The Chinese version of Cinderella is called ‘Yeh-Shen.’ A friend of mine gave me a copy for my birthday a few years ago :) Here’s a link to the Puffin’s children’s book version at Amazon: http://www.amazon.com/Yeh-Shen-Cinderella-Story-Ai-Ling-Louie/dp/0698113888.

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23 Brooke Williams August 10, 2011 at 9:22 pm

I recently enjoyed Adam Gidwitz’s _A Tale Dark and Grimm_, a fun and gruesome read. Depending on the child, I would recommend it for ages 9 and up. My 10-year-old loved it. Here is a brief review I wrote: “Reading the back of the book jacket will give you some idea of what this book is like. But it is also more than that. It is dark and bloody and humorous and self-conscious and completely unbelievable. But there is something wonderful and true about it as well. One of the reasons I like this book is because of its uniqueness. It pushes and tests the boundaries of genre and of what makes a children’s book. By the end (the REAL end), I am seeing the characters as more than flat individuals ruled by crazy fates, which is how I usually see fairy tale characters. I also like something I read in the author’s acknowledgments, which says ‘to trust that children can handle it.’ Now, this all depends on the individual child, but I sometimes think we protect our children from too much when it comes to literature.”

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24 Vicki August 11, 2011 at 2:17 pm

I teach a really amazing arts-in-education program called Neighborhood Bridges (http://www.childrenstheatre.org/index.php?option=com_content&view=article&id=378&Itemid=440). We use classic stories to inspire dialogue, creative writing, and creative drama with school children.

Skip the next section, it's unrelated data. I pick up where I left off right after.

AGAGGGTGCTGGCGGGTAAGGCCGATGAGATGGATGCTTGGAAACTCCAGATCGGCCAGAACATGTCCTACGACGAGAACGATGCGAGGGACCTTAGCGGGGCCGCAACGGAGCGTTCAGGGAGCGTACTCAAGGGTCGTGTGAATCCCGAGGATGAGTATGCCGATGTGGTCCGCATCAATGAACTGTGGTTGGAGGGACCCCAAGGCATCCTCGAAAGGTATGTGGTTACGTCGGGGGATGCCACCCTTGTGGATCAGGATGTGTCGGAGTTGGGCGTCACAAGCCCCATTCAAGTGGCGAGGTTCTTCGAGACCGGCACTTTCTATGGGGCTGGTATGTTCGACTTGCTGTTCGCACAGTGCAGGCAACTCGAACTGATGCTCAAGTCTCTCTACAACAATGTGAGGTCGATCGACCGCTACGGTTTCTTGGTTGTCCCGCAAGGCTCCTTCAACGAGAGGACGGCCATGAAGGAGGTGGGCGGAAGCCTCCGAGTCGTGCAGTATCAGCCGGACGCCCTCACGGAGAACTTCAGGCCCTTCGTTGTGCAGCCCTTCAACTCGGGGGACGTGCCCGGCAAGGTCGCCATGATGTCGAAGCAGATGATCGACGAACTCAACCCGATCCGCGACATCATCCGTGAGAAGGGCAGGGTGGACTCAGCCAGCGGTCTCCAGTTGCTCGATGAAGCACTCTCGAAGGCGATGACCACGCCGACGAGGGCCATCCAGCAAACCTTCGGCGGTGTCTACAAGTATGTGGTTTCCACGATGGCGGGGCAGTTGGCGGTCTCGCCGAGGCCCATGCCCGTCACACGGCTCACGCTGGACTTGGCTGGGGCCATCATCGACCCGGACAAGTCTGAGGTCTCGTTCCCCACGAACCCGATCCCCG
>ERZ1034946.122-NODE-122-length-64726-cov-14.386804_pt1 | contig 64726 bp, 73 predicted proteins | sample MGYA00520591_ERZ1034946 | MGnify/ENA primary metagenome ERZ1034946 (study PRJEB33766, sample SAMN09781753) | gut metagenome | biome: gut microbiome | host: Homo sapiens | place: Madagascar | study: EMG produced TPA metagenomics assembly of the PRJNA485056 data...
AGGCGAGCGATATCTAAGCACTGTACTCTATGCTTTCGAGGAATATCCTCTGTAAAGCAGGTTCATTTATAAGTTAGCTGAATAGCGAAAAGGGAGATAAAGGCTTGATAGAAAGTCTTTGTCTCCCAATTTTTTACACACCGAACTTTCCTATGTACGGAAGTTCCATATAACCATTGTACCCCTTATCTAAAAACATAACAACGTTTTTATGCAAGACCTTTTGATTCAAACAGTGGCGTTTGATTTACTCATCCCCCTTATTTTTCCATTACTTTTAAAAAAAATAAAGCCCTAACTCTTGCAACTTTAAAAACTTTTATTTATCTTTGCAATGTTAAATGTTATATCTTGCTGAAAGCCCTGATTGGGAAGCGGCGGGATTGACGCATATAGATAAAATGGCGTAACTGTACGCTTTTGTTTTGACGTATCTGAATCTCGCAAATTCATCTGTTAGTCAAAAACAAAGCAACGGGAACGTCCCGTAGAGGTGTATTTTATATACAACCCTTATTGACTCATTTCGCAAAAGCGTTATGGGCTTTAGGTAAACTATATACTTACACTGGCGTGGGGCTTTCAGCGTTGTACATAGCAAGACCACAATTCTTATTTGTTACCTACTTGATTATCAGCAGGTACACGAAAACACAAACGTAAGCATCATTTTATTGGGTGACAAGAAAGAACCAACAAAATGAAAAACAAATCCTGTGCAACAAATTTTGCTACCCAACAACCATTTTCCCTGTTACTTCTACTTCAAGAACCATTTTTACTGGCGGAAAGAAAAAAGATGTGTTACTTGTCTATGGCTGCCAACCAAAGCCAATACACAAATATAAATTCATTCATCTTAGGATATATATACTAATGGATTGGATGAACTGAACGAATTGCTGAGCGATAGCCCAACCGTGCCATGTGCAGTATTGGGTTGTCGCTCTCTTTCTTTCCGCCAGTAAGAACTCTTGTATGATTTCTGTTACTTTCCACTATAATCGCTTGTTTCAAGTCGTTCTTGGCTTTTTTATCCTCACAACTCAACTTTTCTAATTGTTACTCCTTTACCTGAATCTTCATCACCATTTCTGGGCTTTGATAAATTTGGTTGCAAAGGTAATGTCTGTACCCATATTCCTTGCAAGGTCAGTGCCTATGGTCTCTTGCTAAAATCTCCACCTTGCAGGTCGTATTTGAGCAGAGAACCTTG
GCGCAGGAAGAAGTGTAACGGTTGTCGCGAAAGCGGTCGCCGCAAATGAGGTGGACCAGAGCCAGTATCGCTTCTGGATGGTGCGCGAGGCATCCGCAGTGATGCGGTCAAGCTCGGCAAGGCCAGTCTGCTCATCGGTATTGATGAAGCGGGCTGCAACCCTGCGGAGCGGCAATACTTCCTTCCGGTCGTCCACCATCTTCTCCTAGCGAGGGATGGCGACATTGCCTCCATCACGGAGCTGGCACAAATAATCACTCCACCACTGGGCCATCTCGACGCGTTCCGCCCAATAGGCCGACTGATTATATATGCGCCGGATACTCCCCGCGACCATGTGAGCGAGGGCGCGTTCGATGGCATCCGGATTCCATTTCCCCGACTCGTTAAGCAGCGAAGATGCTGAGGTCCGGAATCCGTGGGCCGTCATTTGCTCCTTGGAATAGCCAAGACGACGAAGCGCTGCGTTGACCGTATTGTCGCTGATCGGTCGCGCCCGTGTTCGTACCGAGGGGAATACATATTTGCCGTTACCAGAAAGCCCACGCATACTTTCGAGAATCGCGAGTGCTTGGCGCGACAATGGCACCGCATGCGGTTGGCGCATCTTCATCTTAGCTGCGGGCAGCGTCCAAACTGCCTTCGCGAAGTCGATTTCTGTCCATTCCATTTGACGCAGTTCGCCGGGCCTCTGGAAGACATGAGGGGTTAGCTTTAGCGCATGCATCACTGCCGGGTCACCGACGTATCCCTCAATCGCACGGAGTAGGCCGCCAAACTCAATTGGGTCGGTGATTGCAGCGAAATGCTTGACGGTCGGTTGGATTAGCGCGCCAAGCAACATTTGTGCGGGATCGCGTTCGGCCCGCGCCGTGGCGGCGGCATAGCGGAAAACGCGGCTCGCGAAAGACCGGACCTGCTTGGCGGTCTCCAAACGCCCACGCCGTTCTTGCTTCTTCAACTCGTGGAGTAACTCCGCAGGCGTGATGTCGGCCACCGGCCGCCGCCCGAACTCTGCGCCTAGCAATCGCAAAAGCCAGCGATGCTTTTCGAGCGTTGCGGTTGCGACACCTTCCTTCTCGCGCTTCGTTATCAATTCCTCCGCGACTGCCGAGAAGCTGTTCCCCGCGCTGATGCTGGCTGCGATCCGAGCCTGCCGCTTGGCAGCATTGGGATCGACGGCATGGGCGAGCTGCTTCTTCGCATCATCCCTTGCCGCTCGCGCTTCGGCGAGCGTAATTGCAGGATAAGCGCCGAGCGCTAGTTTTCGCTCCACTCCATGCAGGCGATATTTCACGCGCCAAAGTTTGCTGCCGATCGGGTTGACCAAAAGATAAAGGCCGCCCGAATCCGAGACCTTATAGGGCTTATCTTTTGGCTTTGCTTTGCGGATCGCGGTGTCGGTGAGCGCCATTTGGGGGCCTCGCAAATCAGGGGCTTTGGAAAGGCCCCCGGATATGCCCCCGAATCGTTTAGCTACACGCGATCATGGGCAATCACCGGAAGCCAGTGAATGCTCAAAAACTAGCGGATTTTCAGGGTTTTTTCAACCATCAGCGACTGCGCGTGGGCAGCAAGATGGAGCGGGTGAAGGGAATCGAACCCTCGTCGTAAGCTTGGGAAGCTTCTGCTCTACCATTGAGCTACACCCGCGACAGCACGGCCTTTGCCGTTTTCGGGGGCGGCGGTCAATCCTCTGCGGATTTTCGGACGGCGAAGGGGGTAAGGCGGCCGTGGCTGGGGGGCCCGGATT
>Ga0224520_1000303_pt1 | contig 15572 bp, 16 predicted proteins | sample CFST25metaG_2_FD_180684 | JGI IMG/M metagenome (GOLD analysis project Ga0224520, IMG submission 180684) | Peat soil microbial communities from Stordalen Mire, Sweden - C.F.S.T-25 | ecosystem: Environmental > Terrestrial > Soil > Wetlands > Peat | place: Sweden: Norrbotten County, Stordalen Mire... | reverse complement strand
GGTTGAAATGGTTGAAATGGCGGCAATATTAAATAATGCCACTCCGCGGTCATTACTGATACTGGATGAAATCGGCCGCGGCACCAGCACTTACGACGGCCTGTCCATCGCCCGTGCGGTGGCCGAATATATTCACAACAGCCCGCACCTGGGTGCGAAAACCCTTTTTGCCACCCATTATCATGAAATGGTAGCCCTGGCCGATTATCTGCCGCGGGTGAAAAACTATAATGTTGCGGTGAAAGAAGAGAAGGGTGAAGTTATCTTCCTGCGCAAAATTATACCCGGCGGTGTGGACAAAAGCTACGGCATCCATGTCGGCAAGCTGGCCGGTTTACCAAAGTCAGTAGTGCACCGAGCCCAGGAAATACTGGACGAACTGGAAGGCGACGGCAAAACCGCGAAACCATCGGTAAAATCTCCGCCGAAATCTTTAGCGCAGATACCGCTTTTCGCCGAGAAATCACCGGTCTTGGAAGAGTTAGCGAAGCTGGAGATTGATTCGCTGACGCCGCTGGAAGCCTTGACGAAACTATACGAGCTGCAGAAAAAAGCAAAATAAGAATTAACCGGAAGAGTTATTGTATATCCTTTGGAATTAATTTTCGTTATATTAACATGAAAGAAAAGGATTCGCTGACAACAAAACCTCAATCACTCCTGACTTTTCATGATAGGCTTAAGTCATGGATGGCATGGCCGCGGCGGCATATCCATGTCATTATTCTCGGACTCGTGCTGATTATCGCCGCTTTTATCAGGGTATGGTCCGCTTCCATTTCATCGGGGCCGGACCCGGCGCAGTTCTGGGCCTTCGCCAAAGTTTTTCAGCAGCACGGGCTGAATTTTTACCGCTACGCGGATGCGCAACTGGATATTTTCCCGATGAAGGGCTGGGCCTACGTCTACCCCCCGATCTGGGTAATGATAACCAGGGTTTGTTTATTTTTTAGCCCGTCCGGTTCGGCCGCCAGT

It is incredible to see the kids respond to the “Real” fairy tales that haven’t been Disney-ified. I have learned so much myself. I love talking with the teachers I work with about the stories – we have great conversations about them too!

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25 Becky August 12, 2011 at 8:16 am

One lovely online resource for fairy tales and their history is the Sur La Lune website,

http://www.surlalunefairytales.com

which includes fascinating annotated versions of the tales. I grew up with a shelf full of the Andrew Lang “color” fairy books from Dover, and read those to my kids,

http://www.mythfolklore.net/andrewlang

so the Disney versions were quite a revelation to them…

When my eldest (14 next week) started home schooling for first grade, we began the adventure with a picture book study of Cinderella around the world, which was great fun.